NIH Security Best Practices Update

NIH logoDNAnexus has always taken a proactive approach to security and compliance. We’ve worked closely in partnership with AWS (Amazon Web Services) to provide our mutual customers best-in-class security for genome informatics and data management in the cloud. These efforts have been acknowledged in the updated publication of the National Institutes of Health Genomic Data Sharing Policies. The updated guidelines make it clear that researchers may use AWS and DNAnexus to store and analyze controlled-access genomic data, including dbGaP and TCGA.

Prior to this policy change, NIH guidance would not allow use of commercial cloud computing services for work involving controlled-access genomic data, which, though it has been stripped of identifying information, may be unique to individuals. With the new NIH policy, such data can be used in the cloud after investigators obtain project-specific approval for its use.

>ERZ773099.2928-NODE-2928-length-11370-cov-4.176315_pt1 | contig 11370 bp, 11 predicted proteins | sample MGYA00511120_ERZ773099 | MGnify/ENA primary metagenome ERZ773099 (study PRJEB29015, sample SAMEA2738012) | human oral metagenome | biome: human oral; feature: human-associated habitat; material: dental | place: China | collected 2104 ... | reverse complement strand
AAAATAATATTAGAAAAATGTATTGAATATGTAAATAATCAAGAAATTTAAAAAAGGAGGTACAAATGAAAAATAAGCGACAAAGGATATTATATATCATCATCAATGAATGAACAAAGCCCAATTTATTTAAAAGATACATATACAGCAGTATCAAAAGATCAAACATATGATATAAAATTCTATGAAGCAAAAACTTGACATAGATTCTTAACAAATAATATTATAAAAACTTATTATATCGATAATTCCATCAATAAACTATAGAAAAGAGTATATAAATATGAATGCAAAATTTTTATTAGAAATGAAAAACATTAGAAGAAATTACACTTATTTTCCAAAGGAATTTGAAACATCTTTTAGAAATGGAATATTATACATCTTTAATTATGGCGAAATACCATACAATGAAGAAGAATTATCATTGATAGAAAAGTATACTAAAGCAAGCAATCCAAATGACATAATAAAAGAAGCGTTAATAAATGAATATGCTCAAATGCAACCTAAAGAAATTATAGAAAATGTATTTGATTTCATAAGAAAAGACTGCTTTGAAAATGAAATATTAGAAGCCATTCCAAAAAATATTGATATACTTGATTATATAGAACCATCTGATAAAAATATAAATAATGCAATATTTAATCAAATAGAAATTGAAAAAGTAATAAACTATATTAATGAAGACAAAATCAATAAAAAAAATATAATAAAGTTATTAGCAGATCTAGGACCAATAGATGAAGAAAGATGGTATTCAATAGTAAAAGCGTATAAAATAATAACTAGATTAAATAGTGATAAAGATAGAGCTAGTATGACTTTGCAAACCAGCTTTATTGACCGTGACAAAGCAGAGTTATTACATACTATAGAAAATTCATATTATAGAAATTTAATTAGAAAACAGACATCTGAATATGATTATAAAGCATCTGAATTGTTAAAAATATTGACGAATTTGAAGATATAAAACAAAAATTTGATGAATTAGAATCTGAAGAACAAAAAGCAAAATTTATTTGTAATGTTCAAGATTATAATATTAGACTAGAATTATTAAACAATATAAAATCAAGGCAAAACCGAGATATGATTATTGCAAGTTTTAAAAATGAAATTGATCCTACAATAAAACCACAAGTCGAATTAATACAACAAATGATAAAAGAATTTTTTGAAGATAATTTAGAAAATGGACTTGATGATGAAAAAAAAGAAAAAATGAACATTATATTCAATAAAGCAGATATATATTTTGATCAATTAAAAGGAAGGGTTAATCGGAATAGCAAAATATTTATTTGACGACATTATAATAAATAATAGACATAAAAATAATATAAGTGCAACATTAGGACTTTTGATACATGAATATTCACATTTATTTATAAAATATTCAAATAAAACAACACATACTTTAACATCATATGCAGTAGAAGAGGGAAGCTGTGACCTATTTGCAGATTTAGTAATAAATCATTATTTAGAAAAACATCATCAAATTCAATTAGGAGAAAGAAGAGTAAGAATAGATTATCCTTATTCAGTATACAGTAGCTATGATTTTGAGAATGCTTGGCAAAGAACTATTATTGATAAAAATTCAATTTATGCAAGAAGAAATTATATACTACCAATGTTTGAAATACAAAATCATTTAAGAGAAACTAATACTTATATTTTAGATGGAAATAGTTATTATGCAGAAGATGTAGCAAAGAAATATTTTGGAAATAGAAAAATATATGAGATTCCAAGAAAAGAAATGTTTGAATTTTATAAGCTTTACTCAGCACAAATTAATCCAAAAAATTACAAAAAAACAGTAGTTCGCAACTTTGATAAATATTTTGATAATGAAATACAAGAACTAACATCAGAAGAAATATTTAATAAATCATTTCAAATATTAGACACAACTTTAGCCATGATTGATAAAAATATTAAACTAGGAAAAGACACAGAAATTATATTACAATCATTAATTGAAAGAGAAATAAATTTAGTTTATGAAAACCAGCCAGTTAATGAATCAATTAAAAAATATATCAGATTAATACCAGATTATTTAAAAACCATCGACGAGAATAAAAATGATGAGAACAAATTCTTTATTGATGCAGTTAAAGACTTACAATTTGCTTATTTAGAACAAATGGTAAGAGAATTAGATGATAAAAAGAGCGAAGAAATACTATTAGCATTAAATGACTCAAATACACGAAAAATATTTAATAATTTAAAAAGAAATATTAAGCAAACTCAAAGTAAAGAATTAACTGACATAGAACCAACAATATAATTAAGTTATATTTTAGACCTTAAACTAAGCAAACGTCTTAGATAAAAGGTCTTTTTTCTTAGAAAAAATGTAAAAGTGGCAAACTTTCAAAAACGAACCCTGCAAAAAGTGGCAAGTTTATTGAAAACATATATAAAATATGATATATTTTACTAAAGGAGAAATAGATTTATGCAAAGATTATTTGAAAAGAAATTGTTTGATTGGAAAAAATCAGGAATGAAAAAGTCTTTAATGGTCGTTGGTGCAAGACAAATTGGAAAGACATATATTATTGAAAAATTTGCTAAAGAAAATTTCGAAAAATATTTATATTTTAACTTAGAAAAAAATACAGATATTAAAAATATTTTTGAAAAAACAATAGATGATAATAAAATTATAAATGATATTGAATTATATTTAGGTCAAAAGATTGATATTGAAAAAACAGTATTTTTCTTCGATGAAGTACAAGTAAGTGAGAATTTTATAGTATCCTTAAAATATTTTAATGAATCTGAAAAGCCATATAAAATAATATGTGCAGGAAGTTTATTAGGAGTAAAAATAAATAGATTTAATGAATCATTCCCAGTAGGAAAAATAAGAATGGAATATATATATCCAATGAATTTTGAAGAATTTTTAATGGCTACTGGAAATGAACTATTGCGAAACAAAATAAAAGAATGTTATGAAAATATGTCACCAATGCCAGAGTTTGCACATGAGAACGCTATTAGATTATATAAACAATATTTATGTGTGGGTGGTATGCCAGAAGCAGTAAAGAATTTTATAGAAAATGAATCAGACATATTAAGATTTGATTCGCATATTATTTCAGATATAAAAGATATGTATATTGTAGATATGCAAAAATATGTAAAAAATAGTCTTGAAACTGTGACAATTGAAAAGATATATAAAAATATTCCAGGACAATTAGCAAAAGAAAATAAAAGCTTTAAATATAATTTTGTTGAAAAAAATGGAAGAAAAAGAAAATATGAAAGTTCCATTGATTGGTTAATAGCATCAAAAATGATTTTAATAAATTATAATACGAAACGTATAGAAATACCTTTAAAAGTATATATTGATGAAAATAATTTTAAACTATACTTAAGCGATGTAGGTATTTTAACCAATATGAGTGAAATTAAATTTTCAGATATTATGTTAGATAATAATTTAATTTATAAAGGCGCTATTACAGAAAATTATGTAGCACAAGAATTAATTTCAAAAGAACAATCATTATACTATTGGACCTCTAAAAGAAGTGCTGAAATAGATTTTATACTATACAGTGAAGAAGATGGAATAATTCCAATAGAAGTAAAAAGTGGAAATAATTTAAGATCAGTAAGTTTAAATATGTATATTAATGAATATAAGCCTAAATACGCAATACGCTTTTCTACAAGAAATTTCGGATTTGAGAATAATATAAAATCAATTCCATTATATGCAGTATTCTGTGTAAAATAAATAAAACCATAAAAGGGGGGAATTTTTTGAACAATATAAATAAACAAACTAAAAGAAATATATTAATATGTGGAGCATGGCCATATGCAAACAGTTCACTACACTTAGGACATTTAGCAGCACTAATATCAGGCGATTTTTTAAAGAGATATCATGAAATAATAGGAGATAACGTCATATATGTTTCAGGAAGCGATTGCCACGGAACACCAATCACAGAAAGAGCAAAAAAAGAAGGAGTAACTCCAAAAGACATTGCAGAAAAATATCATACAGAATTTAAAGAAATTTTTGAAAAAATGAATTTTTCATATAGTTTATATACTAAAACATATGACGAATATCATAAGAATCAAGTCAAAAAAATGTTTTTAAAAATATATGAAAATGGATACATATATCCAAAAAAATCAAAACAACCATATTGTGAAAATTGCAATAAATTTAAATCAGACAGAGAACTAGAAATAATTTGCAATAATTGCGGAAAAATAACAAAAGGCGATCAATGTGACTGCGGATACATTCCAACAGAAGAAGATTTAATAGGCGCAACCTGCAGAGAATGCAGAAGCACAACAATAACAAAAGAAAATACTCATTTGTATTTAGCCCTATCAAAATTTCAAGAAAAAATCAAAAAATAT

Applications for such approval must include a data security plan. At DNAnexus, we were pleased to discover that a publication from our white paper library detailing our own security compliance practices was listed as an information resource for individuals seeking a working understanding of the requirements.

DNAnexus platform features such as two-factor authentication, end-to-end encryption, need-based network access control, 24/7 security monitoring and updates, audit and access logging allow us to satisfy the new requirements and to exceed the security of many local datacenter installations.

DNAnexus is working with AWS and the NIH to establish mechanisms for processing data access requests and vending the access-controlled data to approved requestors, and we expect to be providing seamless access to these important datasets in DNAnexus.

The combination of data security and powerful computing made possible by the partnership between DNAnexus and AWS has created the ideal platform for global scientific collaboration in genomics. We are thrilled now to be witnessing the beginnings of a genomic discovery “Commons,” where data are brought together and analyzed by researchers around the world.  We will continue to meet and exceed existing security standards, working with our partners to enable new kinds of innovation driven by genomic big data.